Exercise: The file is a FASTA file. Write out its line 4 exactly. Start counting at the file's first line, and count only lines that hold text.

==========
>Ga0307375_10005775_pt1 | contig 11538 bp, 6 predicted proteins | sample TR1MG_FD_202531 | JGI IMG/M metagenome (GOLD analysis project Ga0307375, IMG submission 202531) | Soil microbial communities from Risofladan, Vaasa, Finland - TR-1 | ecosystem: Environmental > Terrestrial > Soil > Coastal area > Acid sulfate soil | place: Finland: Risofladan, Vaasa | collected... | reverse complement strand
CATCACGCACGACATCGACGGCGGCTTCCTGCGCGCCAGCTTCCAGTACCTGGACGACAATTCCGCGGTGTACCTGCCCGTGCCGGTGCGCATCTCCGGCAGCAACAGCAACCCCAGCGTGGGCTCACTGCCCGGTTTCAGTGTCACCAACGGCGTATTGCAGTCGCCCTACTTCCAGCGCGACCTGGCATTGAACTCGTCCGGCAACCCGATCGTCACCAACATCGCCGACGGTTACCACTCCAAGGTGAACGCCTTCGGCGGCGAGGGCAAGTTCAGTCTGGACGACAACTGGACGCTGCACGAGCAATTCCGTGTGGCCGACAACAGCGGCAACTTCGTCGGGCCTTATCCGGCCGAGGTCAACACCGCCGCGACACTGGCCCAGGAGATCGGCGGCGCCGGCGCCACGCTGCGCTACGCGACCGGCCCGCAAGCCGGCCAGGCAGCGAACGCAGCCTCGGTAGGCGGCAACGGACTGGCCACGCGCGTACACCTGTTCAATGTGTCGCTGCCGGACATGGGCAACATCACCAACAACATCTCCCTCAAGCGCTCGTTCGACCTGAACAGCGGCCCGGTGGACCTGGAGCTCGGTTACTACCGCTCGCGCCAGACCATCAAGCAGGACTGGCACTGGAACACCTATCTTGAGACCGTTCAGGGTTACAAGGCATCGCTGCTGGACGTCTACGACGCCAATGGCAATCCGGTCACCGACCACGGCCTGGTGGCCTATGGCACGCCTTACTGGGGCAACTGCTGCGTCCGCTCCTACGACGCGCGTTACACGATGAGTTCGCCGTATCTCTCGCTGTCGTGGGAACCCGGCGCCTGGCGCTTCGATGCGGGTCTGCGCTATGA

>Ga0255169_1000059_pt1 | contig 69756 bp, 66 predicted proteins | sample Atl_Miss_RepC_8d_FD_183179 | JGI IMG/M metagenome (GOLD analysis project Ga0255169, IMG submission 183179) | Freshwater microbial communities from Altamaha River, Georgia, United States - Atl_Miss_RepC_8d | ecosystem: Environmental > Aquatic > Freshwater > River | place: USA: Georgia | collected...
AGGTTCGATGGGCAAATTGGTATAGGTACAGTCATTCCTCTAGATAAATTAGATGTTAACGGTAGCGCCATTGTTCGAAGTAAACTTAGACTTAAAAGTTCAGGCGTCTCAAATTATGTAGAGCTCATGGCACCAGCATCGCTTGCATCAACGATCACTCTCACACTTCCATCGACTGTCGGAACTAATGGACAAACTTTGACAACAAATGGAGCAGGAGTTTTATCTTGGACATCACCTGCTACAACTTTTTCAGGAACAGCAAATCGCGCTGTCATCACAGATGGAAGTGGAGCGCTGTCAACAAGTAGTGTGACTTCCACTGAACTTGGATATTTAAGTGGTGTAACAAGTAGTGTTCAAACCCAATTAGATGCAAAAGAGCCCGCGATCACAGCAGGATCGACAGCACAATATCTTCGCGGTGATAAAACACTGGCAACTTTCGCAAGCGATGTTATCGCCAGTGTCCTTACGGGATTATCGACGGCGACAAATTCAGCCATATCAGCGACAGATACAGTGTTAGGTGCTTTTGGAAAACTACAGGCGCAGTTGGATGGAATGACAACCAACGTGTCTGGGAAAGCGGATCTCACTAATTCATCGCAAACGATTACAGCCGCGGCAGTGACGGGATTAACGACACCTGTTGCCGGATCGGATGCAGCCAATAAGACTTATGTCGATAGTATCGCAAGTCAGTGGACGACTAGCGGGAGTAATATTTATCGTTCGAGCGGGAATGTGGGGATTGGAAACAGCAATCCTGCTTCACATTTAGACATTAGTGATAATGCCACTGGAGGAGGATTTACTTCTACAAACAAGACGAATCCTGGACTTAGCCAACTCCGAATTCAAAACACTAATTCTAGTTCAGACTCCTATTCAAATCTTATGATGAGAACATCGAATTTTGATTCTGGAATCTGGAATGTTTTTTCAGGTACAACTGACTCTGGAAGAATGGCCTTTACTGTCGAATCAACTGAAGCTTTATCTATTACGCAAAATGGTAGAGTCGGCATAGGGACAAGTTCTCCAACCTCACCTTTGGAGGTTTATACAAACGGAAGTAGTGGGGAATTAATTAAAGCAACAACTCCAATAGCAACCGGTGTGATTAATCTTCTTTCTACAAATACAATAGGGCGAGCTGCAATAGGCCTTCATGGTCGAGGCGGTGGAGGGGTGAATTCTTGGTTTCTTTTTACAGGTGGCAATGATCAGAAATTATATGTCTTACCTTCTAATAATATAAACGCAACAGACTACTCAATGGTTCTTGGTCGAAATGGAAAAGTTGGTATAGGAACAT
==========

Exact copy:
AGGTTCGATGGGCAAATTGGTATAGGTACAGTCATTCCTCTAGATAAATTAGATGTTAACGGTAGCGCCATTGTTCGAAGTAAACTTAGACTTAAAAGTTCAGGCGTCTCAAATTATGTAGAGCTCATGGCACCAGCATCGCTTGCATCAACGATCACTCTCACACTTCCATCGACTGTCGGAACTAATGGACAAACTTTGACAACAAATGGAGCAGGAGTTTTATCTTGGACATCACCTGCTACAACTTTTTCAGGAACAGCAAATCGCGCTGTCATCACAGATGGAAGTGGAGCGCTGTCAACAAGTAGTGTGACTTCCACTGAACTTGGATATTTAAGTGGTGTAACAAGTAGTGTTCAAACCCAATTAGATGCAAAAGAGCCCGCGATCACAGCAGGATCGACAGCACAATATCTTCGCGGTGATAAAACACTGGCAACTTTCGCAAGCGATGTTATCGCCAGTGTCCTTACGGGATTATCGACGGCGACAAATTCAGCCATATCAGCGACAGATACAGTGTTAGGTGCTTTTGGAAAACTACAGGCGCAGTTGGATGGAATGACAACCAACGTGTCTGGGAAAGCGGATCTCACTAATTCATCGCAAACGATTACAGCCGCGGCAGTGACGGGATTAACGACACCTGTTGCCGGATCGGATGCAGCCAATAAGACTTATGTCGATAGTATCGCAAGTCAGTGGACGACTAGCGGGAGTAATATTTATCGTTCGAGCGGGAATGTGGGGATTGGAAACAGCAATCCTGCTTCACATTTAGACATTAGTGATAATGCCACTGGAGGAGGATTTACTTCTACAAACAAGACGAATCCTGGACTTAGCCAACTCCGAATTCAAAACACTAATTCTAGTTCAGACTCCTATTCAAATCTTATGATGAGAACATCGAATTTTGATTCTGGAATCTGGAATGTTTTTTCAGGTACAACTGACTCTGGAAGAATGGCCTTTACTGTCGAATCAACTGAAGCTTTATCTATTACGCAAAATGGTAGAGTCGGCATAGGGACAAGTTCTCCAACCTCACCTTTGGAGGTTTATACAAACGGAAGTAGTGGGGAATTAATTAAAGCAACAACTCCAATAGCAACCGGTGTGATTAATCTTCTTTCTACAAATACAATAGGGCGAGCTGCAATAGGCCTTCATGGTCGAGGCGGTGGAGGGGTGAATTCTTGGTTTCTTTTTACAGGTGGCAATGATCAGAAATTATATGTCTTACCTTCTAATAATATAAACGCAACAGACTACTCAATGGTTCTTGGTCGAAATGGAAAAGTTGGTATAGGAACAT